Tuesday morning started off with a little drizzle, and my jokes of there being 100 percent chance of rain during the morning wasn’t so funny when the rain started pouring on us later that morning, but it was a few minutes of rain that did nothing more than settle the dust and bring out the tortoises. I headed out to check the northern boundary to see what was going on, but there wasn’t too much around, not even at the steenbuck kill of presumably Leadwood female leopard – we had found where she had run off with the kill yesterday afternoon and hidden it under a bush, but this morning it was gone, and with her being a nervous leopard, we didn’t spend much time in the area. Moving along, we soon found a herd of almost twenty giraffes as well as dazzle of zebras and loads of impalas on the open areas around Leadwood airstrip. We spent time enjoying the general game, with more zebras and impalas before stopping for a cup of coffee on the banks of the Nhlaralumi. With the clouds lifting, the sun came out and the day started to warmup quickly; we were sitting with a herd of elephants when we were informed of another large herd that was on the banks of Mbali Dam, not too far from us. We decided to head over to see them, and it was a wonderful decision as we had an amazing sighting of about 50 elephants getting incredibly excited about the visit to the waterhole – the trumpeting, the mud splashing and the swimming of elephants of all shapes and sizes made for a truly magical scene. When done the herds quickly departed, and after a bit more time with them we made our way back to the lodge. Brad had endured a frustrating morning trying to track down the Timbavati Pride, but the rain made things quite difficult, and despite believing that they were close by, they ran out of time and returned to camp empty handed.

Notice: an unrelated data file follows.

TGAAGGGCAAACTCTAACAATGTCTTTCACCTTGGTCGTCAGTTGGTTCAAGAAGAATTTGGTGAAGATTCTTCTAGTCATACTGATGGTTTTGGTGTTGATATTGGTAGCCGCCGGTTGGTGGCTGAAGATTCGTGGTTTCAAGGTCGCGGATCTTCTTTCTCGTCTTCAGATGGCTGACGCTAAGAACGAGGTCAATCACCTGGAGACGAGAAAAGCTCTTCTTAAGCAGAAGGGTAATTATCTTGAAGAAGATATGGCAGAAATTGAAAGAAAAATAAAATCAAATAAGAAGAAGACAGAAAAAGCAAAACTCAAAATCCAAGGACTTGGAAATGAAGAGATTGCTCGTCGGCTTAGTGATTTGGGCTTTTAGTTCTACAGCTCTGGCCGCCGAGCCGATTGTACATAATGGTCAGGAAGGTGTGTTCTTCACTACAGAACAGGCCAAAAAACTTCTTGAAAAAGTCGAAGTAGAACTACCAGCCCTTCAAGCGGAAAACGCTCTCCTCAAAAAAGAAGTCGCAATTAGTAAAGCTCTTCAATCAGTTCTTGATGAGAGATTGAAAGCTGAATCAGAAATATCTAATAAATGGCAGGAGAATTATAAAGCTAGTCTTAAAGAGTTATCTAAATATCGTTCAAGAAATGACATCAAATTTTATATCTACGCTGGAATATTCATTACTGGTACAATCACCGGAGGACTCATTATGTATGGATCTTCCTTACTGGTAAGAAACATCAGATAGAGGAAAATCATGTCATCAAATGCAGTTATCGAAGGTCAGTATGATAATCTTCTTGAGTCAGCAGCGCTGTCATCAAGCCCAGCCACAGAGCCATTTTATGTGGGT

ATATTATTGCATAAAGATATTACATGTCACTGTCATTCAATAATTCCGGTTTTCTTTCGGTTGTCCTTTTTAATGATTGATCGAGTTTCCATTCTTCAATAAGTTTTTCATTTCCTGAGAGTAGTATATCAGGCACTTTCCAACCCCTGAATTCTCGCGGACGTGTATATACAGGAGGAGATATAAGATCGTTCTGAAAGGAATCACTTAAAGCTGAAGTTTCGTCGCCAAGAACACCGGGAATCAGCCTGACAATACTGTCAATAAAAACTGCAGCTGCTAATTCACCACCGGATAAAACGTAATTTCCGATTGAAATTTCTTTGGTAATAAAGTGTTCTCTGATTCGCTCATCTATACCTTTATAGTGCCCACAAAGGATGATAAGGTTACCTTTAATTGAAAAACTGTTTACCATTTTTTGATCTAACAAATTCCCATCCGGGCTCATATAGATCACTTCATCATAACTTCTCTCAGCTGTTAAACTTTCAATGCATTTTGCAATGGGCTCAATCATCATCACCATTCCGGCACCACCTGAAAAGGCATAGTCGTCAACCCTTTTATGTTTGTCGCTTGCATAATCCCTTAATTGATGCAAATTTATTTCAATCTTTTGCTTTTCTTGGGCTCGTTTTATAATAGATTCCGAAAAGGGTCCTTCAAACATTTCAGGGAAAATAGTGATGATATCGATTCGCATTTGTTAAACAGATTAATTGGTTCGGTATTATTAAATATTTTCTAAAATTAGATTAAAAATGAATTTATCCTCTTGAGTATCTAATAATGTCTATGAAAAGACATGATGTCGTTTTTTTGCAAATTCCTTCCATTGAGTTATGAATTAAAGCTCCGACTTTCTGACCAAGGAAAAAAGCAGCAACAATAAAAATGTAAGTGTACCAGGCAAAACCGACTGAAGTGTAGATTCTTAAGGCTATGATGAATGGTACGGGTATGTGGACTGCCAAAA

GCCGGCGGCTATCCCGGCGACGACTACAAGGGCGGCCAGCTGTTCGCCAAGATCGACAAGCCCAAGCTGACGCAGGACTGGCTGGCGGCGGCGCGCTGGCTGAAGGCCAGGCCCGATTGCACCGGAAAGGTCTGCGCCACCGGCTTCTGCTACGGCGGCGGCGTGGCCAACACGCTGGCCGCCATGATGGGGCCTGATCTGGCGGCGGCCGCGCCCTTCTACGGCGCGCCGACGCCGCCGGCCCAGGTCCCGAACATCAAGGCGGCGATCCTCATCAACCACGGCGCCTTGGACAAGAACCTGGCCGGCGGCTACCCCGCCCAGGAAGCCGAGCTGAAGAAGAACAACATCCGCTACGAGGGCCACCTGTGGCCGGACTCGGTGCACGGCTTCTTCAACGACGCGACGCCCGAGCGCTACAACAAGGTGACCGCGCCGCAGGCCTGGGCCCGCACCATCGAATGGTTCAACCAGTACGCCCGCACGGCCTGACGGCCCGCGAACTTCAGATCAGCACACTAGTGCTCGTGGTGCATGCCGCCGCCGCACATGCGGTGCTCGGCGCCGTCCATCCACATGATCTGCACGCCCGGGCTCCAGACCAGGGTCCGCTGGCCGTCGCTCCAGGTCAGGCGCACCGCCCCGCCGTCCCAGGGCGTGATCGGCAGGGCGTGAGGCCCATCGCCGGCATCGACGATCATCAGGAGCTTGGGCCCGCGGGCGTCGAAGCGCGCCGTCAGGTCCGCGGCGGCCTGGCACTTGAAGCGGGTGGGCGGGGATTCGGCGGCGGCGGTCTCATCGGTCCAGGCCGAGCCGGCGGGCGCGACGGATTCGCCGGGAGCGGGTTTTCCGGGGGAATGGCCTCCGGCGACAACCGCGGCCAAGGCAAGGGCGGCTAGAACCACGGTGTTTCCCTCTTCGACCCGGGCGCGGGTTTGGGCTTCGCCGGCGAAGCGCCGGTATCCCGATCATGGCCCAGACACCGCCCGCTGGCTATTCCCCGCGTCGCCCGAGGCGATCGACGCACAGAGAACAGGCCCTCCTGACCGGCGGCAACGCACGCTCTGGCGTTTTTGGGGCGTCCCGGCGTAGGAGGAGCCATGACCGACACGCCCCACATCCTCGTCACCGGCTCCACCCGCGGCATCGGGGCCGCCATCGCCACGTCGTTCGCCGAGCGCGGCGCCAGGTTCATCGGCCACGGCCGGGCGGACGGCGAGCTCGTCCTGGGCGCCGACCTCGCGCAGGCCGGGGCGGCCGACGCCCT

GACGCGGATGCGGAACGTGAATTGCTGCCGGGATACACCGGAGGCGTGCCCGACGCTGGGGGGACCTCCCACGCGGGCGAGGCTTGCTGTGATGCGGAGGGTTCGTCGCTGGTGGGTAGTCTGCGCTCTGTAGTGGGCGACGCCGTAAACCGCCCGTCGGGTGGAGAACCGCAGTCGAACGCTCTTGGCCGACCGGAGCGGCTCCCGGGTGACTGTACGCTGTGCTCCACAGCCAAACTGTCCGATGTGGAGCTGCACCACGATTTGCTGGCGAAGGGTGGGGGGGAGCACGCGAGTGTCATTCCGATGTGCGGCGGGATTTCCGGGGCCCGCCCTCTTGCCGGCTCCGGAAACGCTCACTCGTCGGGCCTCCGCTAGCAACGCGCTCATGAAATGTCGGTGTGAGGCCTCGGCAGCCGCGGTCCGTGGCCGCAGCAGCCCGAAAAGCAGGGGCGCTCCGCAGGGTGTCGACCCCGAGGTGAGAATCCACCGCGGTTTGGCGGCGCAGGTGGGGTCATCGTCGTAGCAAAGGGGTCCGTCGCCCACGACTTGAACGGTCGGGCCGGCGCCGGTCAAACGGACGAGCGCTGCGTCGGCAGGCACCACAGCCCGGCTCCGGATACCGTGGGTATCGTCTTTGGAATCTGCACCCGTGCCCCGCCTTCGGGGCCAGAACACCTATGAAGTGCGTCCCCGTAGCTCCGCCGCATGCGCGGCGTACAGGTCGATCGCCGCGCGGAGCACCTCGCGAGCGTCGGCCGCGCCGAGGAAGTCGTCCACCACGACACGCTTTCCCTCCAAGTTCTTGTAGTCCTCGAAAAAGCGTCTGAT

I left for the afternoon safari earlier than normal, and made our way straight to where the lion tracks were left in the morning. We dropped Difference and Petros off on the tracks and carried on with drive, seeing impala and kudus around the waterholes. The other guides got to enjoy three separate herds of elephants around the lodge as I struggled to see much in the east. To make matters worse, Difference soon told me that the tracks that they were following were from six days ago!!! The rain had made it difficult to differentiate the old from the new tracks, and at some point the paths from last night and last week must have crossed. They tried tracking from exactly where the lions had been left last night, but it was always going to be too late in the day for success. I had left them to it and ventured further south-east after reports of a pack of wild dogs coming in from the Kruger were received; I didn’t have much joy besides zebras, wildebeest, hippo and impalas. There were tracks for the two Machimba male lions right in the east, and although fresh, without Difference to assist, we didn’t have much luck, and I was trying to get to the south-eastern corner for a chance of seeing the elusive wild dogs, but my efforts were in vain, and we ended up settling for a sundowner with a hippo that was happy to show off for us. Our luckless afternoon changed on the way home though when we were lucky enough to bump into Xiviti male leopard on a territorial patrol on the southern boundary – it was my first time to see this leopard since December, so I was very chuffed, and happy to report that he is still in great condition and as relaxed as ever. While with him, we could hear the two lions roaring to our north, and tried for them on the way home, but only found a genet and some chameleons before closing down at the lodge. Kevin had a great afternoon in the south when he saw rhino, buffalo and Nthombi female leopard, but she sadly disappeared into a thicket and was lost before our other guides could get a chance to see her.